Corcovado National Park

The Corcovado National Park has an extension of 41.788 Hectares and is one of the rainiest regions in the country with records of up to 5500 mm. of rainfall per year.

The park is mainly covered with mountain forest, which covers over half of the parkland and has the greatest variety of plant and animal life in the area. The cloud forest, which grows in the upper reaches of the park and has a wealth of oak trees and tree ferns. The alluvial plains forest, which covers the lowlands and is composed of a series of species associated with the soil and water of the park. The swamp forest which is covered with water almost all year round. The freshwater herbaceous swamp. also known as Corcovado Lagoon which covers approximately 1.000 Ha. and provides a vast refuge for the wildlife of the park's mangrove swamp.

There are 500 species of trees in the entire park. which is a fourth of all the tree species that exist in Costa Rica. Some of the largest trees grow to 40 and 50 meters high like the Purple Heart or Nazareno tree (Peltogyne purpurea). the Poponjoche tree (Huberodendron allenii), the Nargusta (Terminalla chiriquensis), the banak (Virola kos'chnyl). the Cow tree (Brosirn urn terra ban urn), the Espavel Anacardium excelsum). and the crabwood (Carapa guianensis). In the lowlands stands what is probably the tallest tree in the country; an enormous silk cotton soaring to a height of over 70 meters.

The wildlife in Corcovado is as abundant and varied as its plant life. The park protects several species that are in danger of extinction both in Costa Rica and in the greater part of the American tropics such as large felines and reptiles.

The park is also the home of several bird species that are either endemic or of limited range. In general it is known that there are 140 species of mammals, 367 of birds, 117 of amphibians and reptiles and 40 of freshwater fish, and it is estimated that approximately 6.000 insects live in the park including the 123 butterflies discovered so far.

Some of the Corcovado mammals that are in danger of extinction are the tapir (Tapirus bairdii), which is very numerous in the holillo forest and the swampy areas that border Corcovado Lagoon. The jaguar (Felis onca), cougar (Felis concolor), ocelot (Felis pardalis). and the giant anteater (Myrmecophaga tridactyla).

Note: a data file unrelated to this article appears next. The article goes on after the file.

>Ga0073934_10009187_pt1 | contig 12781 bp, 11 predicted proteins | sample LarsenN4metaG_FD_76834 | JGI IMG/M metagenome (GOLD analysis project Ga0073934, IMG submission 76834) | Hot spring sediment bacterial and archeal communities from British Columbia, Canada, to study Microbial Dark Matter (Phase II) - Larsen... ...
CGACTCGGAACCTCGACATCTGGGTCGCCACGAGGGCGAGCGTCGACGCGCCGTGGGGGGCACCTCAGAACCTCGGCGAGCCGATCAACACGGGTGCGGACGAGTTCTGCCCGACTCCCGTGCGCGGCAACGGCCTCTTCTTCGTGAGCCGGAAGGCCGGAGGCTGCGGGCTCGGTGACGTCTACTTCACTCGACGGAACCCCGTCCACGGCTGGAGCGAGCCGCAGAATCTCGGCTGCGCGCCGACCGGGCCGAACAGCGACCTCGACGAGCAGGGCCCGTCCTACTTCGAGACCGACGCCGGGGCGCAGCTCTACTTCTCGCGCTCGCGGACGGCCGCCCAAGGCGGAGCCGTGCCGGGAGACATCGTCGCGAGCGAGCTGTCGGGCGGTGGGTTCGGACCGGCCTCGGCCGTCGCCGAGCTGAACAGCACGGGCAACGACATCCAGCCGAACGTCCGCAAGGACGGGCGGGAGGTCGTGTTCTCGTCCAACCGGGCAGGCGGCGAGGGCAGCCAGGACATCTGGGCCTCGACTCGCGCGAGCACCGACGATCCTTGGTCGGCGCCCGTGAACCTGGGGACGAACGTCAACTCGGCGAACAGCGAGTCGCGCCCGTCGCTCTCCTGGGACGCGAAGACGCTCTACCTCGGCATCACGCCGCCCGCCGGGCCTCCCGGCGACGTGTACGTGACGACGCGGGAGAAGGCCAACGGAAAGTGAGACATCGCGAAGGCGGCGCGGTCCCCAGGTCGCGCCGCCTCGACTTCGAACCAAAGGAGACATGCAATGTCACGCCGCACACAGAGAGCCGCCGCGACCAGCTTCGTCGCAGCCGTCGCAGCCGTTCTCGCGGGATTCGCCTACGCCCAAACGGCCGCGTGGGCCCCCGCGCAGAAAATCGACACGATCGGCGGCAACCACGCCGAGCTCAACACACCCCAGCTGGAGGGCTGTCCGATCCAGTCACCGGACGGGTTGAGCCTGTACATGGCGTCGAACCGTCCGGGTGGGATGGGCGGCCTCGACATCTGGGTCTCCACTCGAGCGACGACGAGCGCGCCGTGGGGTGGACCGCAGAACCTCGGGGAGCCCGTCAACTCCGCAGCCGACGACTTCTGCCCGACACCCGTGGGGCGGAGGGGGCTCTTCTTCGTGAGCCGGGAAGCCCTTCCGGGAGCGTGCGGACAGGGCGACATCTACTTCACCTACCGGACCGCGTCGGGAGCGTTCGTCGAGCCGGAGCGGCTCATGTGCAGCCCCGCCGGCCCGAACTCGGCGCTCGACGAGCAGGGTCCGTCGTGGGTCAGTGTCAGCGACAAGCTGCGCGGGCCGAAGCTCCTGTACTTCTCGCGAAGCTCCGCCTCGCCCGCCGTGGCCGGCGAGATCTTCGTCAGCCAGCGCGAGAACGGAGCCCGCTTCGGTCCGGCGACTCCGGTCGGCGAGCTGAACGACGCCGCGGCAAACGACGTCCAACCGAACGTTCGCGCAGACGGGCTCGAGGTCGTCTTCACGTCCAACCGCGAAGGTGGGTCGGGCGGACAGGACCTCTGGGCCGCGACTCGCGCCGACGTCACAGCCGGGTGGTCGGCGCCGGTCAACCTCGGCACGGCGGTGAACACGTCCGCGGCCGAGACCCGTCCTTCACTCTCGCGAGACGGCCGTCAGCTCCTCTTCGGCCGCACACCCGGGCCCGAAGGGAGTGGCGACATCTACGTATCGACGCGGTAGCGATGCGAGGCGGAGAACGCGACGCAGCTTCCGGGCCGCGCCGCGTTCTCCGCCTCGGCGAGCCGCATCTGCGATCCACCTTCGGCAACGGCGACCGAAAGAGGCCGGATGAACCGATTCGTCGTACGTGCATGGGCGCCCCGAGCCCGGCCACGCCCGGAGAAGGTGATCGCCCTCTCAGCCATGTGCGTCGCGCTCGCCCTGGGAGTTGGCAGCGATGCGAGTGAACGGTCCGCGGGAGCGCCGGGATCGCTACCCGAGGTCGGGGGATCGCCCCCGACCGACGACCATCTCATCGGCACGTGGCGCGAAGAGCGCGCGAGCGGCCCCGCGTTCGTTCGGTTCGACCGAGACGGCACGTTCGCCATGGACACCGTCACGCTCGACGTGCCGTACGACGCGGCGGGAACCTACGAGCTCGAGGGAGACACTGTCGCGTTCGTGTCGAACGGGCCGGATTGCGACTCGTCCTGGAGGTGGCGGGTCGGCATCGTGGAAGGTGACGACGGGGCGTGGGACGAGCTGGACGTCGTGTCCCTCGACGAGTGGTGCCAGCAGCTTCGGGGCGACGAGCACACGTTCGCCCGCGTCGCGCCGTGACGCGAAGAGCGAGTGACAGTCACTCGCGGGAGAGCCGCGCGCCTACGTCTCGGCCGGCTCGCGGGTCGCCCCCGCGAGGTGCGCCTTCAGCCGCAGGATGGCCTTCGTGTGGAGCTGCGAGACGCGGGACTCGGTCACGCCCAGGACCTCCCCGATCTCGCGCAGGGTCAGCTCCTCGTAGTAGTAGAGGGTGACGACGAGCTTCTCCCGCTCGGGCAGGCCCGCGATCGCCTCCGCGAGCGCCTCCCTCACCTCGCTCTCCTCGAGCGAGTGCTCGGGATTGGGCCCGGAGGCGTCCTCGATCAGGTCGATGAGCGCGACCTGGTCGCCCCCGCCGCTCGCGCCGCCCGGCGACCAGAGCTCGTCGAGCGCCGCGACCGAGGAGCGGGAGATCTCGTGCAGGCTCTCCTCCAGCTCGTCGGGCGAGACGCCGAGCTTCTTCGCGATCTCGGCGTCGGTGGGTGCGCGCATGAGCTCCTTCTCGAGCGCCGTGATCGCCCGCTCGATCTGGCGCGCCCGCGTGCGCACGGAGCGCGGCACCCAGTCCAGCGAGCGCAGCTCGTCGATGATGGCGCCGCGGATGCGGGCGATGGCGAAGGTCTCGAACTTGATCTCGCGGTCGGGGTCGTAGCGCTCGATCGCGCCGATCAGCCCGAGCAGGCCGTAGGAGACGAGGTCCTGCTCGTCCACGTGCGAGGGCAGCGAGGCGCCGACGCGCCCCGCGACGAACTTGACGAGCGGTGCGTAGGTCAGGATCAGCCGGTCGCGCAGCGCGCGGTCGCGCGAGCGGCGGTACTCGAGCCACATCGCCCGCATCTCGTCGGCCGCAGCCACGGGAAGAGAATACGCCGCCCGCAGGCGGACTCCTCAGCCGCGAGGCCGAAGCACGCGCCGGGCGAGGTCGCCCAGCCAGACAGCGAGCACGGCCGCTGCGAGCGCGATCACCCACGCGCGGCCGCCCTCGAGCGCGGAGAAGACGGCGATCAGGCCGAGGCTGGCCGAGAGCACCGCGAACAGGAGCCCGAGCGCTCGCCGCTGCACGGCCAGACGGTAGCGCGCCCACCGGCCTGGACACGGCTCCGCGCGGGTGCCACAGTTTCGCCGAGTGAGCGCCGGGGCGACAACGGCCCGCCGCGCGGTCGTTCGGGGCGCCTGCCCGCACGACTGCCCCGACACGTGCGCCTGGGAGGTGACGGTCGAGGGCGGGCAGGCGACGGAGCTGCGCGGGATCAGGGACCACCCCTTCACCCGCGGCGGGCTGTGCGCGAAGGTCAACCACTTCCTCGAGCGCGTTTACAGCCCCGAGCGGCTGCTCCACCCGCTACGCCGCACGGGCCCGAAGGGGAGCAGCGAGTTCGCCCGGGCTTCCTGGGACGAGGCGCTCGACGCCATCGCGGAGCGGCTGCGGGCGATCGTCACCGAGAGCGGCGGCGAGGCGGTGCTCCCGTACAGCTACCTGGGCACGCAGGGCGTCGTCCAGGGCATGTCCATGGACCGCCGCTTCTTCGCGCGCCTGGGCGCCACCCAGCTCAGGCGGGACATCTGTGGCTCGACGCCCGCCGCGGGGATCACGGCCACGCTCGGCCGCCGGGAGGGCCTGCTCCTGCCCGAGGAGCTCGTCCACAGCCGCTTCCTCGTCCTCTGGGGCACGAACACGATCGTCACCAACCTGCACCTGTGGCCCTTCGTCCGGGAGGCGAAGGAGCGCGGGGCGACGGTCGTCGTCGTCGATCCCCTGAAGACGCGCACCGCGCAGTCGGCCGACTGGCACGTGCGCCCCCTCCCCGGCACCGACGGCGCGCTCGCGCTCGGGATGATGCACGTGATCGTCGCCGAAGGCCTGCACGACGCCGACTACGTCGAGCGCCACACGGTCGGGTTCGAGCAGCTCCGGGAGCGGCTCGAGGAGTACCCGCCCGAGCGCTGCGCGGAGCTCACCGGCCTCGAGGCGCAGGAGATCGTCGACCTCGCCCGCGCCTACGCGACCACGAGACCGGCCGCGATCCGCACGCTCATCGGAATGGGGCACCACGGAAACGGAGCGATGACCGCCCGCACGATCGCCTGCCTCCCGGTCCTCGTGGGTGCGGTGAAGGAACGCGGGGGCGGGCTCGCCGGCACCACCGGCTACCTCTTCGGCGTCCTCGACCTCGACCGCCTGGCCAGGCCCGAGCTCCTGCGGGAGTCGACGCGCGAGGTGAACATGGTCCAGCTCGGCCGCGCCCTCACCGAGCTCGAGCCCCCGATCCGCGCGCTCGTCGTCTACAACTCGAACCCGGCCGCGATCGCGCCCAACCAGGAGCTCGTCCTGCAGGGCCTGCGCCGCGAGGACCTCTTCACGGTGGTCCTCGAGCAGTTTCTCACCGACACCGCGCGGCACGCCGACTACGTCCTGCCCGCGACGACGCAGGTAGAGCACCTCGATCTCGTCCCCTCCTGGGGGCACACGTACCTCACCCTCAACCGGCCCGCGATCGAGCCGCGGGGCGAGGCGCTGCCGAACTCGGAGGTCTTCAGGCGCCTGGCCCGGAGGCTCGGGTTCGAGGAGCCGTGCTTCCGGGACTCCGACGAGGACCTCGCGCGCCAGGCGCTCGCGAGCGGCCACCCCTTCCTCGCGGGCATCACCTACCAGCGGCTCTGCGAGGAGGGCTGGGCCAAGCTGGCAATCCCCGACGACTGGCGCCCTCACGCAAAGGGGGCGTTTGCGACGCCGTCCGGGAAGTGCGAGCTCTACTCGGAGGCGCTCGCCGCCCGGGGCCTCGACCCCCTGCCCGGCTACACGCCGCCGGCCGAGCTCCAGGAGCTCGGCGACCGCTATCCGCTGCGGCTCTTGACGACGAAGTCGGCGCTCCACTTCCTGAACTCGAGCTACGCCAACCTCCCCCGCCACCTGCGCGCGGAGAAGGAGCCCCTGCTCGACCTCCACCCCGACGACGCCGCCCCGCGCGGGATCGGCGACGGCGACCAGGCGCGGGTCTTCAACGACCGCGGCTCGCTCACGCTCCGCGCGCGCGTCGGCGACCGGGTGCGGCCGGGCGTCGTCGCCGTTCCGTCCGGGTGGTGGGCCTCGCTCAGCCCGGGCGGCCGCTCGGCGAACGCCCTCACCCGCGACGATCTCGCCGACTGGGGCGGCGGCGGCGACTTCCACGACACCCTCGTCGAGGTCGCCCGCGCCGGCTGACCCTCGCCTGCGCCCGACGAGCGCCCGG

It is important to point out that large herds of white-lipped peccaries (Tayassu pecari), a species that has almost disappeared from the Dry Pacific are frequently found in the park.

The four species of monkeys that live in Costa Rica are all present in Corcovado. The howler monkey (Alouatta palliata), the white-faced capuchin monkey (Cebus capucinus), spider monkey (Ateles geoffroyi) and squirrel monkey (Saimiri oerstedii).

The park also protects the largest population of scarlet macaws (Ara macao) in the country. Other bird species that live here are the king vulture (Sarcoramphus papa), white hawk (Leucopternis albicollis). which is easy to identify as it perches in the very top Of the trees and is almost completely white, short-billed pigeon (Columba nigrirostris). tovi parakeet (Brotogeris jugularis). bronze-tailed sicklebill (Eutoxeres aquila). keel -billed toucan (Ramphastos swainsonhi), prevost cacique (Amblycercus holosericeus). which is completely black with a light yellow beak, plush tanager (Ramphocelus passerinil), great tinamou (Tinamus major). Mexican tiger-bittern (Tigrisoma mexicanum) and northern jacana Uacana spinosa). Sightings have been made in the park of the harpy eagle (Harpia harpyja). which is the largest bird of prey in the world, but its status is not well known.

The herpetological fauna is not far behind in terms of variety and number. Studies carried out in the park have recorded 20 species of saurians, 33 of ophidians or snakes. 48 of toads and frogs. and 7 of turtles, besides salamanders, crocodiles and caimans. The American crocodile (Crocodylus acutus) in particular. which is frequently seen in certain areas of the park such as Corcovado Lagoon. is a reptile that is in danger of extinction. Three species of amphibians that are especially noteworthy are the glass frogs, which are so transparent that their internal organs can be seen through their skin, and the poison dart frog (Dendrobates granuliferus), which is a specie endemic to Costa Rica. The wide beach at Llorona is a frequently used nesting site for marine turtles.

The main conservation problem that faces this national park is preventing the entrance of illegal gold miners who sneak into the southern and southeastern sectors where this prized metal is found in rivers and their banks.

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Corcovado National Park beach
Leatherback turtle baby heading for the sea

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Corcovado National Park beach
Rio Sirena Park House

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Corcovado National Park beach
Corcovado Shoreline